A new study conducted by researchers at the School of Social Work and published in the Journal of Adolescent Health found that adolescents with either a sibling or parent in the military are more likely to report being suicidal or depressed when compared with their peers.
Families have been affected by more and more tours of duty since the country has been at war for more than a decade.
“These are kind of an invisible minority group. Most people in the civilian public kind of pretend we’re not at war, but we’re close to 12 years at war, and many of these kids have experienced parental deployment, war zones, PTSD,” said Ron Avi Astor, a professor of social work and education, and one of the principal architects of the study.
The study was made possible by a large grant from the Department of Defense to provide services and to evaluate what the best practices are in public schools that have students with family members in the military. Astor said there are approximately 1.3 million children in public schools affected and, since 9/11, about 5 million children who have been affected by the wars in Iraq and Afghanistan.
Though numerous studies have been conducted about the effects of war, few have focused on its impact on adolescents.
“The reason we chose to look at kids with parents or siblings in the military is because we’ve had a decade of war and we have a lot of information now about the individual deployed and sometimes their partner or spouse but very little information how it impacts adolescent health,” said Julie Cederbaum, assistant professor of social work and lead author of the study.
The researchers collected data in conjunction with the California Healthy Kids Survey, a survey that is administered biannually to all public schools students in fifth, seventh, ninth and 11th grades in public schools receiving Title IV funding. A military supplement was included as part of the survey for eight school districts in California, and both military and non-military students took both parts of the survey.
Almost 25 percent of ninth and 11th-grade students with a military parent and more than 26 percent of students with a military sibling said they had thought about ending their lives, compared with 19.1 percent of non-military students, according to a press release.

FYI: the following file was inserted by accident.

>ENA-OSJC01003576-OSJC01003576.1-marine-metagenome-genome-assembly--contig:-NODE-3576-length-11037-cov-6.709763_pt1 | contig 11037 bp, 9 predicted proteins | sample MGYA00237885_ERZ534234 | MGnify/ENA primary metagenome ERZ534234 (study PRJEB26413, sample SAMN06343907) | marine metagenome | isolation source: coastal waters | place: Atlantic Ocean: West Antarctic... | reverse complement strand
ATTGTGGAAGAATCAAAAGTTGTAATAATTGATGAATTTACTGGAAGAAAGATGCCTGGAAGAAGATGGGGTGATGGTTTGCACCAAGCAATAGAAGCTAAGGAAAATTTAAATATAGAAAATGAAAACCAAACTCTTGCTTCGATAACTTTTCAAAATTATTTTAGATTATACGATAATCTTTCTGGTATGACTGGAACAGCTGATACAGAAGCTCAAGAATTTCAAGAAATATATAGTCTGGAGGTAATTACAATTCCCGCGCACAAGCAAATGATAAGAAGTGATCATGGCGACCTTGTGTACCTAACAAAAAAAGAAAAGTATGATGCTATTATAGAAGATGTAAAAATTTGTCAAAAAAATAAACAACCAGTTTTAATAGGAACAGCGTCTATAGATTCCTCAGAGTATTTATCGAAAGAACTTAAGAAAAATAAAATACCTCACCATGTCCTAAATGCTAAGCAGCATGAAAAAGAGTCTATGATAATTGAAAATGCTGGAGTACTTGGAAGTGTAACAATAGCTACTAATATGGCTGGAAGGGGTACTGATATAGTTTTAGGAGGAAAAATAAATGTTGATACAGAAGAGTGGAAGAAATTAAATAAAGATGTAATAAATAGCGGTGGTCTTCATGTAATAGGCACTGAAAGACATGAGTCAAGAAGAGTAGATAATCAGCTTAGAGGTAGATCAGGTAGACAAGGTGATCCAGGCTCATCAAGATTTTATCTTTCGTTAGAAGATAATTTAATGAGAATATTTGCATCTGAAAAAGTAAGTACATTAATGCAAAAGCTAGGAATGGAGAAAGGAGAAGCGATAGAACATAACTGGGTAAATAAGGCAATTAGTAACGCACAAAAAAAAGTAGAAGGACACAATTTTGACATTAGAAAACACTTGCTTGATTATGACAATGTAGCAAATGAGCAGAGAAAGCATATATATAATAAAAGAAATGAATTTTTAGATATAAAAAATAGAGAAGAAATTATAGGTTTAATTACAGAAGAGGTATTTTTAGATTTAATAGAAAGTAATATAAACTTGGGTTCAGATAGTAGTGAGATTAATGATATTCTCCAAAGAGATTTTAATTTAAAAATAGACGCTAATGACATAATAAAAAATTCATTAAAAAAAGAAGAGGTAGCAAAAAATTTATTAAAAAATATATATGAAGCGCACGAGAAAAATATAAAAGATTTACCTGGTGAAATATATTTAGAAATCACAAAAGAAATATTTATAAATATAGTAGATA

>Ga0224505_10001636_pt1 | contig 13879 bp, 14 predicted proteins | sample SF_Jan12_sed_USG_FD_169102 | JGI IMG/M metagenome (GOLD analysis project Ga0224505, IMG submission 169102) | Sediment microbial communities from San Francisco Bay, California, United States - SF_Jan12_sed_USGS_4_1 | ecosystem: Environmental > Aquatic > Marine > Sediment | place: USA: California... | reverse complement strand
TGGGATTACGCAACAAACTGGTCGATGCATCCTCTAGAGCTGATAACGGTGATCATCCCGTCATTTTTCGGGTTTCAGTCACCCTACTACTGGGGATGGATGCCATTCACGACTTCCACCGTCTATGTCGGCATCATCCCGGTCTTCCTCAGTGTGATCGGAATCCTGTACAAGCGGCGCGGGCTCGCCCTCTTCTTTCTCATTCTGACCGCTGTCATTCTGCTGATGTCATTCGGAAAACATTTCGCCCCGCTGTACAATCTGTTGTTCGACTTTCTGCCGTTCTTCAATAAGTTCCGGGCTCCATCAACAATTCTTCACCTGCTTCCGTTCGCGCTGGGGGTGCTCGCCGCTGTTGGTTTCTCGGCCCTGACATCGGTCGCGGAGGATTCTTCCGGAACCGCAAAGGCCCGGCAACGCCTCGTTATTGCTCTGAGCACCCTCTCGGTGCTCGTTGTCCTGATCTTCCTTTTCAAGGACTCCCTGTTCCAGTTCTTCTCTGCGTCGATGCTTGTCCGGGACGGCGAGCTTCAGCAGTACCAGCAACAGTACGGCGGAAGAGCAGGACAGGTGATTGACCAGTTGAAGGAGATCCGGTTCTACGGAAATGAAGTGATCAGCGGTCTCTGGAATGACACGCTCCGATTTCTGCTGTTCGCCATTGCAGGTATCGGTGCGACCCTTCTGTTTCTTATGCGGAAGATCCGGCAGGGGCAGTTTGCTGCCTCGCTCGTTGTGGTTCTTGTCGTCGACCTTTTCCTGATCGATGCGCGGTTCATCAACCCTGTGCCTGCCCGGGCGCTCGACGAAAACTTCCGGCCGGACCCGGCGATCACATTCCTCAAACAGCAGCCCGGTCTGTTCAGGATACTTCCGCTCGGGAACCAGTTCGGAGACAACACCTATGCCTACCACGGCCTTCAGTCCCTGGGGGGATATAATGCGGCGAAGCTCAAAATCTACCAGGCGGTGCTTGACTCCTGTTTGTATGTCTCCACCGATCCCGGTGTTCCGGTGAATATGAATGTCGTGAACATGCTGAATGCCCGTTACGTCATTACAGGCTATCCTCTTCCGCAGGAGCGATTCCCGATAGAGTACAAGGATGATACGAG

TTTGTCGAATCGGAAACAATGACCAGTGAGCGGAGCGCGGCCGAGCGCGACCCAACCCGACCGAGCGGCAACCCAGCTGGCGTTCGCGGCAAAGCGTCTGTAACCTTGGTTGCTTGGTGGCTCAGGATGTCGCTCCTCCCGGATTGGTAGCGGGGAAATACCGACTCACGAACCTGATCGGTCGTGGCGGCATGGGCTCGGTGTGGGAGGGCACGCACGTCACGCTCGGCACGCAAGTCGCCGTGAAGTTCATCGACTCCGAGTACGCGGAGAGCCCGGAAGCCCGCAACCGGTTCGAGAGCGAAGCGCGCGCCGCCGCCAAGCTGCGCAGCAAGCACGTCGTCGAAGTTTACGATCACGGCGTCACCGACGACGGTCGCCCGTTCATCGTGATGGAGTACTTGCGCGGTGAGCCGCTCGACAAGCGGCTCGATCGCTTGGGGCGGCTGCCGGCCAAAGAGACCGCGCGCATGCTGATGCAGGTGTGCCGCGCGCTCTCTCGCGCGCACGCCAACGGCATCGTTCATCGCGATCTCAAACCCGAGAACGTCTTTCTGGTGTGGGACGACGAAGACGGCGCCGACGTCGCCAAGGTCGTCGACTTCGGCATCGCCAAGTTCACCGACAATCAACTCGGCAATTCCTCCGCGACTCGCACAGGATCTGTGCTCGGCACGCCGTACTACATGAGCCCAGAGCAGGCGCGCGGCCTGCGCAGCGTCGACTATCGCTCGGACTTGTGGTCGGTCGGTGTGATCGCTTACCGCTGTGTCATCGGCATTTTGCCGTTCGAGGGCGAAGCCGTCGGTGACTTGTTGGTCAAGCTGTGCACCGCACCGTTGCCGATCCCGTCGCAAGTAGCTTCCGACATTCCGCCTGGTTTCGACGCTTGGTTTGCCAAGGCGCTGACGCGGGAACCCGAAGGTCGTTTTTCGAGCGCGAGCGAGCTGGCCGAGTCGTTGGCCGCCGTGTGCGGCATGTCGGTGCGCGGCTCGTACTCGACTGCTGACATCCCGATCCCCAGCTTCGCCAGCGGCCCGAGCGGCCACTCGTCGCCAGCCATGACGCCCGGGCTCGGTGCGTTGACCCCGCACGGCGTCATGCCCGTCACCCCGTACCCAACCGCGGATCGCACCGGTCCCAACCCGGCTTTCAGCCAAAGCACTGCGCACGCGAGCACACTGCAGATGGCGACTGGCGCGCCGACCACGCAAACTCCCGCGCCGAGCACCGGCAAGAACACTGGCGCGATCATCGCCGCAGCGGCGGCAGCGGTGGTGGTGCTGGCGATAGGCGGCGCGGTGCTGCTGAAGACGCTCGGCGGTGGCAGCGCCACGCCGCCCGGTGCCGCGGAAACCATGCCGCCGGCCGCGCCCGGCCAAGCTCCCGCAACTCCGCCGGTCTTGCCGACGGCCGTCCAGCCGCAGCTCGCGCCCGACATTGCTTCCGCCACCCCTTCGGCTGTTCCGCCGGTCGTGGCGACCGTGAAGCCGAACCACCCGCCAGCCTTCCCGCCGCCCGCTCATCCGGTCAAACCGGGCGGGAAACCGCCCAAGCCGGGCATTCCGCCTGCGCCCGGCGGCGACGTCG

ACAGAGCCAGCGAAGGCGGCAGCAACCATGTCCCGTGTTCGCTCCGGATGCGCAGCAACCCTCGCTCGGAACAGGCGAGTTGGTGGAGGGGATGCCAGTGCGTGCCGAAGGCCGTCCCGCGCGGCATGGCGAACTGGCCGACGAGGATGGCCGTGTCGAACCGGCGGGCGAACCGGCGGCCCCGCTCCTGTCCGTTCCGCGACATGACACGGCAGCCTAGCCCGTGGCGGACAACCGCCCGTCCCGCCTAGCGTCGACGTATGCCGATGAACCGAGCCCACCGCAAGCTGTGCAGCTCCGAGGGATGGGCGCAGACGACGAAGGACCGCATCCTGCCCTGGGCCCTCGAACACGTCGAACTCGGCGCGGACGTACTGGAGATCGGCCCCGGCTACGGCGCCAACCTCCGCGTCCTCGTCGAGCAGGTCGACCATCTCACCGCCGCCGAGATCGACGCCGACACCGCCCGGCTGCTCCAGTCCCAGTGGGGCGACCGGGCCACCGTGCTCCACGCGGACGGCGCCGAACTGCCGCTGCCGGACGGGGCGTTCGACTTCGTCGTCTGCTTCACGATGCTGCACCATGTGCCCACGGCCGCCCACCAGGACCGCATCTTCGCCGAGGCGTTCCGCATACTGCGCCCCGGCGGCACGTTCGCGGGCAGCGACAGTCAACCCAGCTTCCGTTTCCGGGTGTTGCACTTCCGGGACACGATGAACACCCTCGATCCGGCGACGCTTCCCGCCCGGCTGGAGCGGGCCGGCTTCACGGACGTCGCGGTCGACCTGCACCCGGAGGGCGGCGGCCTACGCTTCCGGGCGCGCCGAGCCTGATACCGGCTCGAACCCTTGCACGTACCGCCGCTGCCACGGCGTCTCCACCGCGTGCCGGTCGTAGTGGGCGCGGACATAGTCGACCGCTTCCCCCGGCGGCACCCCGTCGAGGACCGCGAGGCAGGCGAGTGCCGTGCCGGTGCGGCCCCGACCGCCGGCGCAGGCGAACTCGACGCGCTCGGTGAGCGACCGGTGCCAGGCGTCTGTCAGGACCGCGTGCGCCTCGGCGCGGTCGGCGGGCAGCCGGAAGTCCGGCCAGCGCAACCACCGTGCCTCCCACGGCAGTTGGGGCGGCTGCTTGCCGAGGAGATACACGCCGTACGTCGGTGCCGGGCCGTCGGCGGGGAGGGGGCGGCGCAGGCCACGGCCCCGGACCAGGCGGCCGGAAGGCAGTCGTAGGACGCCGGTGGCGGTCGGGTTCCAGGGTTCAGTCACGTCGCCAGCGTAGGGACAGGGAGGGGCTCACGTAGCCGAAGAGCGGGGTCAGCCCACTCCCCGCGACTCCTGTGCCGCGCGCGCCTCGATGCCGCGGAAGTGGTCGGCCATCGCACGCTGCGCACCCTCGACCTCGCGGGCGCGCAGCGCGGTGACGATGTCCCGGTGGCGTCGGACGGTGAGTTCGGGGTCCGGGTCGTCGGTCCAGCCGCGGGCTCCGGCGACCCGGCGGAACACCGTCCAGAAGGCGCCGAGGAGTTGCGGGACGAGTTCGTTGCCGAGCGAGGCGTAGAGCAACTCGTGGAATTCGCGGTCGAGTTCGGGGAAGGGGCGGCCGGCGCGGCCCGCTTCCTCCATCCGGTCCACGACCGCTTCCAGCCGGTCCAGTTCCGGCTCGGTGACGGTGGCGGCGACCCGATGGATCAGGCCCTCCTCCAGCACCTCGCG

“These results are very powerful because they show that, first of all, non-military kids are having problems too, there are lot of suicidal teenagers across California,” Astor said.
Cederbaum said she was surprised to learn that each additional tour of duty further impacted mental health.
“Some of these families have had four deployments, five deployments, six deployments,” Astor said. “We’ve never had wars like that in our history where one family has had to sacrifice so much.”
One policy change that has already been implemented as a result of the study is that schools are beginning to identify military adolescents within their communities.
Starting in the 2012-2013 school year, students taking the survey will be able to check a box that will identify them as connected to the military.
Cederbaum said such data will allow schools and health professionals to better target their resources and support. Astor, however, added that it’s important to avoid attaching a stigma to these students and targeting them individually, but rather to use the data to highlight the importance of the issue to parents and educators.
“If you’re a [teacher] in a high school classroom and you know that 27 percent of the kids in your class are from military families have thought about committing suicide and have a plan, then it’s not an abstract number from a study in Iowa. These are kids right in front of you,” Astor said. “What meaning does that math test have then?”
Both Cederbaum and Astor spoke about the importance of teaching parents, educators and peers about military culture as well as mental health issues and how to deal with adolescents who are depressed or suicidal.
“It’s about providing a climate and an atmosphere where people know what the resources where friends and families know what to do, where parents and educators know how to handle it when large numbers of kids are saying they don’t want to live anymore,” Astor said.
Cederbaum said more schools can implement things such as “transition rooms,” resource centers that are particularly beneficial for military students who often have to move frequently between schools.
Astor also stressed the importance of having counselors and social work experts in schools addressing the issues of depression and suicide so kids don’t “fall through the cracks.” He said the focus should be on educating peers, parents and teachers about the resources available, not about screening or identifying.
“The percentages don’t seem to be changing. They’re crying out and it’s pretty cynical as a society to ask these kinds of questions [about suicide] in detail in the classroom, and then not provide the resources or help to educate the peers, the parents and the community about what to do about it,” he said.
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